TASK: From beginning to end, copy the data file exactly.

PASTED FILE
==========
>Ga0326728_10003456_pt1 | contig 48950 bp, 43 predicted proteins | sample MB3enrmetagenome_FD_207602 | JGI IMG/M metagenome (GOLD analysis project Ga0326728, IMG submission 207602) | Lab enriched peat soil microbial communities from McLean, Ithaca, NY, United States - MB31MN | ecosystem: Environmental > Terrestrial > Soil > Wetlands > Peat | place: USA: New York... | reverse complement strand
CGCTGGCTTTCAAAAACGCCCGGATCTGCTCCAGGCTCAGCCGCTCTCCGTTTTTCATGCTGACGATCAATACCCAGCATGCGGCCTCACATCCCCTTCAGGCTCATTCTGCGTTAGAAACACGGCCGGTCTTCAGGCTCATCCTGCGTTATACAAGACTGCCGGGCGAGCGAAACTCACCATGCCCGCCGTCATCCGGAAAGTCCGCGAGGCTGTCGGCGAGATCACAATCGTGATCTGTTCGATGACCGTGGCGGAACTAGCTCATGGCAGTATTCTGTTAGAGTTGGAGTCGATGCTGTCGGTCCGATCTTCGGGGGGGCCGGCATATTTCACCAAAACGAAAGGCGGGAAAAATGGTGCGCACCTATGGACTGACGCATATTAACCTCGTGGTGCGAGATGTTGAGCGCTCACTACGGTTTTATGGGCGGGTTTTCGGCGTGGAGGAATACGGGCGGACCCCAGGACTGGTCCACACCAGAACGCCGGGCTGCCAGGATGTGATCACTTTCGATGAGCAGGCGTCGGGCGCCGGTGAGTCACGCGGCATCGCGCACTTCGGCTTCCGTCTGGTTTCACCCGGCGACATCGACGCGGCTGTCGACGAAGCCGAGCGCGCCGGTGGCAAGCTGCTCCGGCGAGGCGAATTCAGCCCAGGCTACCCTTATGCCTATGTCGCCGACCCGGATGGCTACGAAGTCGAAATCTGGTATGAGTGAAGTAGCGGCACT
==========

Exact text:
>Ga0326728_10003456_pt1 | contig 48950 bp, 43 predicted proteins | sample MB3enrmetagenome_FD_207602 | JGI IMG/M metagenome (GOLD analysis project Ga0326728, IMG submission 207602) | Lab enriched peat soil microbial communities from McLean, Ithaca, NY, United States - MB31MN | ecosystem: Environmental > Terrestrial > Soil > Wetlands > Peat | place: USA: New York... | reverse complement strand
CGCTGGCTTTCAAAAACGCCCGGATCTGCTCCAGGCTCAGCCGCTCTCCGTTTTTCATGCTGACGATCAATACCCAGCATGCGGCCTCACATCCCCTTCAGGCTCATTCTGCGTTAGAAACACGGCCGGTCTTCAGGCTCATCCTGCGTTATACAAGACTGCCGGGCGAGCGAAACTCACCATGCCCGCCGTCATCCGGAAAGTCCGCGAGGCTGTCGGCGAGATCACAATCGTGATCTGTTCGATGACCGTGGCGGAACTAGCTCATGGCAGTATTCTGTTAGAGTTGGAGTCGATGCTGTCGGTCCGATCTTCGGGGGGGCCGGCATATTTCACCAAAACGAAAGGCGGGAAAAATGGTGCGCACCTATGGACTGACGCATATTAACCTCGTGGTGCGAGATGTTGAGCGCTCACTACGGTTTTATGGGCGGGTTTTCGGCGTGGAGGAATACGGGCGGACCCCAGGACTGGTCCACACCAGAACGCCGGGCTGCCAGGATGTGATCACTTTCGATGAGCAGGCGTCGGGCGCCGGTGAGTCACGCGGCATCGCGCACTTCGGCTTCCGTCTGGTTTCACCCGGCGACATCGACGCGGCTGTCGACGAAGCCGAGCGCGCCGGTGGCAAGCTGCTCCGGCGAGGCGAATTCAGCCCAGGCTACCCTTATGCCTATGTCGCCGACCCGGATGGCTACGAAGTCGAAATCTGGTATGAGTGAAGTAGCGGCACT